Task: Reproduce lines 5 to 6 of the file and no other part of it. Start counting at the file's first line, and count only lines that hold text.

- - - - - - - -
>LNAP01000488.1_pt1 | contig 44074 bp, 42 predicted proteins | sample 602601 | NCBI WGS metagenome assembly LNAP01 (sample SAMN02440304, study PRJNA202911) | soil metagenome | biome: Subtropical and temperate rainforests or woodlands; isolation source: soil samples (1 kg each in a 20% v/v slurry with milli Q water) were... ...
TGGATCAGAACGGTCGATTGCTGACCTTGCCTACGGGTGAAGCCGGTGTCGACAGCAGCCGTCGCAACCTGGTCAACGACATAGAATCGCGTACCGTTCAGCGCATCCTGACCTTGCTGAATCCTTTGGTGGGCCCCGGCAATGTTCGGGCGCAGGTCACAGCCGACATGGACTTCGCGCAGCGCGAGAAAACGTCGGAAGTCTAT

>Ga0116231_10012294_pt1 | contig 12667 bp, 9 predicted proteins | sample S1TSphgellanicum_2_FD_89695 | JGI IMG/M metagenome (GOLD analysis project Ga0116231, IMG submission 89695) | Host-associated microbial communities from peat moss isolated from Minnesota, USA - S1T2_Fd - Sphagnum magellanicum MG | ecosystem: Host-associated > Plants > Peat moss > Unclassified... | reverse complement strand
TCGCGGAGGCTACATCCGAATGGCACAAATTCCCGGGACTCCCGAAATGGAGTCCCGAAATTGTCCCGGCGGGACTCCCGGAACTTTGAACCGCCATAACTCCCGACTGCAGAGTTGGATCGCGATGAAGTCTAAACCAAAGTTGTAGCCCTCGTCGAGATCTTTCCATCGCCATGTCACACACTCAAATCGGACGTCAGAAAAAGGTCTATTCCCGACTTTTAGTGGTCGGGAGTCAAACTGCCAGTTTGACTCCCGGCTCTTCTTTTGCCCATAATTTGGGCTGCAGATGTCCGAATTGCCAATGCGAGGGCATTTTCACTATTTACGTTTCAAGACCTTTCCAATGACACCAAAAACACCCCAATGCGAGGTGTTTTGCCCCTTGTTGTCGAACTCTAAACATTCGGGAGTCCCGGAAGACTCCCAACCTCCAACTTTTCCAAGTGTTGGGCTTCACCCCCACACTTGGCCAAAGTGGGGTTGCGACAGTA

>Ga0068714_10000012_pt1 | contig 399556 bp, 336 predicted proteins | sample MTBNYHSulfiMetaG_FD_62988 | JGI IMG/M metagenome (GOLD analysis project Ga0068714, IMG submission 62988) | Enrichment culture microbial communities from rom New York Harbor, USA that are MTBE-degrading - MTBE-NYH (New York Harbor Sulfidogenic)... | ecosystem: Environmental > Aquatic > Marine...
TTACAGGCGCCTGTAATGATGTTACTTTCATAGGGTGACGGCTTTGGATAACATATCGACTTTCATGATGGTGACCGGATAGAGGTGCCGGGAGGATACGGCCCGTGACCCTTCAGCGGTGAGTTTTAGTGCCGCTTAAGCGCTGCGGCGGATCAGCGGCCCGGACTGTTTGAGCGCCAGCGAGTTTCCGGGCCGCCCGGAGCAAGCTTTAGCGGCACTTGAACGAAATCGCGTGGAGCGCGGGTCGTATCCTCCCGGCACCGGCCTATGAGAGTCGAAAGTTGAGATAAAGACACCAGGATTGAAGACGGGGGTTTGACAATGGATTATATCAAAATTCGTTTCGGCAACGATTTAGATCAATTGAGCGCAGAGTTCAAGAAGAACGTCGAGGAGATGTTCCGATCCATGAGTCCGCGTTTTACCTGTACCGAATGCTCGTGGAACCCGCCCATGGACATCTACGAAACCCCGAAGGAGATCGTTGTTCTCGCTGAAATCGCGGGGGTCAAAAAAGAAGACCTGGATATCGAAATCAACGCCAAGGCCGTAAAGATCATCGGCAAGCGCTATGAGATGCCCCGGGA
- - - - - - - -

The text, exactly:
>Ga0068714_10000012_pt1 | contig 399556 bp, 336 predicted proteins | sample MTBNYHSulfiMetaG_FD_62988 | JGI IMG/M metagenome (GOLD analysis project Ga0068714, IMG submission 62988) | Enrichment culture microbial communities from rom New York Harbor, USA that are MTBE-degrading - MTBE-NYH (New York Harbor Sulfidogenic)... | ecosystem: Environmental > Aquatic > Marine...
TTACAGGCGCCTGTAATGATGTTACTTTCATAGGGTGACGGCTTTGGATAACATATCGACTTTCATGATGGTGACCGGATAGAGGTGCCGGGAGGATACGGCCCGTGACCCTTCAGCGGTGAGTTTTAGTGCCGCTTAAGCGCTGCGGCGGATCAGCGGCCCGGACTGTTTGAGCGCCAGCGAGTTTCCGGGCCGCCCGGAGCAAGCTTTAGCGGCACTTGAACGAAATCGCGTGGAGCGCGGGTCGTATCCTCCCGGCACCGGCCTATGAGAGTCGAAAGTTGAGATAAAGACACCAGGATTGAAGACGGGGGTTTGACAATGGATTATATCAAAATTCGTTTCGGCAACGATTTAGATCAATTGAGCGCAGAGTTCAAGAAGAACGTCGAGGAGATGTTCCGATCCATGAGTCCGCGTTTTACCTGTACCGAATGCTCGTGGAACCCGCCCATGGACATCTACGAAACCCCGAAGGAGATCGTTGTTCTCGCTGAAATCGCGGGGGTCAAAAAAGAAGACCTGGATATCGAAATCAACGCCAAGGCCGTAAAGATCATCGGCAAGCGCTATGAGATGCCCCGGGA